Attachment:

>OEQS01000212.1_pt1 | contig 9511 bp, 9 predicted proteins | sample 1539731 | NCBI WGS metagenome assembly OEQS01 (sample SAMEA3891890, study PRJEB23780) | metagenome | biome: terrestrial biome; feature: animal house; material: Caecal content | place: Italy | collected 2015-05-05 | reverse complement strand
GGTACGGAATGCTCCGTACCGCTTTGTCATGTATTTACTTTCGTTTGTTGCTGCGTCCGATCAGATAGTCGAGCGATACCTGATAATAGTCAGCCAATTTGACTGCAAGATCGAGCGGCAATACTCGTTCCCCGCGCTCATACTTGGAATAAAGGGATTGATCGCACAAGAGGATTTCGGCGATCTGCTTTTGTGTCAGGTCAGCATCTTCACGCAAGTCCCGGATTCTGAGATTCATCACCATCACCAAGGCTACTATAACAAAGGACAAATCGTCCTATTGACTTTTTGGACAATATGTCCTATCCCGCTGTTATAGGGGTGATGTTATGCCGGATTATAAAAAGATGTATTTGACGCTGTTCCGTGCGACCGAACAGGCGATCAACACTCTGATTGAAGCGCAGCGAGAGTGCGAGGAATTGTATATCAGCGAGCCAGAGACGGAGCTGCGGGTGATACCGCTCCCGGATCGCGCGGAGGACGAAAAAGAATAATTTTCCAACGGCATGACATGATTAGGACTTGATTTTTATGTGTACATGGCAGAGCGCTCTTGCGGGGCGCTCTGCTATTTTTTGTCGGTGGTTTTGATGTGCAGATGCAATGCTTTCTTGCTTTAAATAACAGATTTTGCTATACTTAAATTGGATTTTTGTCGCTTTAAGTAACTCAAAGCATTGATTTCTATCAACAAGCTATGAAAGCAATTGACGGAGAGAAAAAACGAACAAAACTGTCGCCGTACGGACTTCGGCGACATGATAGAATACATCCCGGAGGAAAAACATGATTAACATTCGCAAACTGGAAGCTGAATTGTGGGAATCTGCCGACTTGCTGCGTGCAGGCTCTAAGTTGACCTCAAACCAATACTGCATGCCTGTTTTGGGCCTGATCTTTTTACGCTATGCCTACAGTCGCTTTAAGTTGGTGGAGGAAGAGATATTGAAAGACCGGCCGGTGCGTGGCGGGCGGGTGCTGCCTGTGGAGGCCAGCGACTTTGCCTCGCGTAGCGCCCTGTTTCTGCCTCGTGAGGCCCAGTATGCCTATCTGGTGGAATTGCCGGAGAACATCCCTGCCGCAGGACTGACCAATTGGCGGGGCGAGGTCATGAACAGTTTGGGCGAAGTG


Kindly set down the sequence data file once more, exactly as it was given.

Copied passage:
>OEQS01000212.1_pt1 | contig 9511 bp, 9 predicted proteins | sample 1539731 | NCBI WGS metagenome assembly OEQS01 (sample SAMEA3891890, study PRJEB23780) | metagenome | biome: terrestrial biome; feature: animal house; material: Caecal content | place: Italy | collected 2015-05-05 | reverse complement strand
GGTACGGAATGCTCCGTACCGCTTTGTCATGTATTTACTTTCGTTTGTTGCTGCGTCCGATCAGATAGTCGAGCGATACCTGATAATAGTCAGCCAATTTGACTGCAAGATCGAGCGGCAATACTCGTTCCCCGCGCTCATACTTGGAATAAAGGGATTGATCGCACAAGAGGATTTCGGCGATCTGCTTTTGTGTCAGGTCAGCATCTTCACGCAAGTCCCGGATTCTGAGATTCATCACCATCACCAAGGCTACTATAACAAAGGACAAATCGTCCTATTGACTTTTTGGACAATATGTCCTATCCCGCTGTTATAGGGGTGATGTTATGCCGGATTATAAAAAGATGTATTTGACGCTGTTCCGTGCGACCGAACAGGCGATCAACACTCTGATTGAAGCGCAGCGAGAGTGCGAGGAATTGTATATCAGCGAGCCAGAGACGGAGCTGCGGGTGATACCGCTCCCGGATCGCGCGGAGGACGAAAAAGAATAATTTTCCAACGGCATGACATGATTAGGACTTGATTTTTATGTGTACATGGCAGAGCGCTCTTGCGGGGCGCTCTGCTATTTTTTGTCGGTGGTTTTGATGTGCAGATGCAATGCTTTCTTGCTTTAAATAACAGATTTTGCTATACTTAAATTGGATTTTTGTCGCTTTAAGTAACTCAAAGCATTGATTTCTATCAACAAGCTATGAAAGCAATTGACGGAGAGAAAAAACGAACAAAACTGTCGCCGTACGGACTTCGGCGACATGATAGAATACATCCCGGAGGAAAAACATGATTAACATTCGCAAACTGGAAGCTGAATTGTGGGAATCTGCCGACTTGCTGCGTGCAGGCTCTAAGTTGACCTCAAACCAATACTGCATGCCTGTTTTGGGCCTGATCTTTTTACGCTATGCCTACAGTCGCTTTAAGTTGGTGGAGGAAGAGATATTGAAAGACCGGCCGGTGCGTGGCGGGCGGGTGCTGCCTGTGGAGGCCAGCGACTTTGCCTCGCGTAGCGCCCTGTTTCTGCCTCGTGAGGCCCAGTATGCCTATCTGGTGGAATTGCCGGAGAACATCCCTGCCGCAGGACTGACCAATTGGCGGGGCGAGGTCATGAACAGTTTGGGCGAAGTG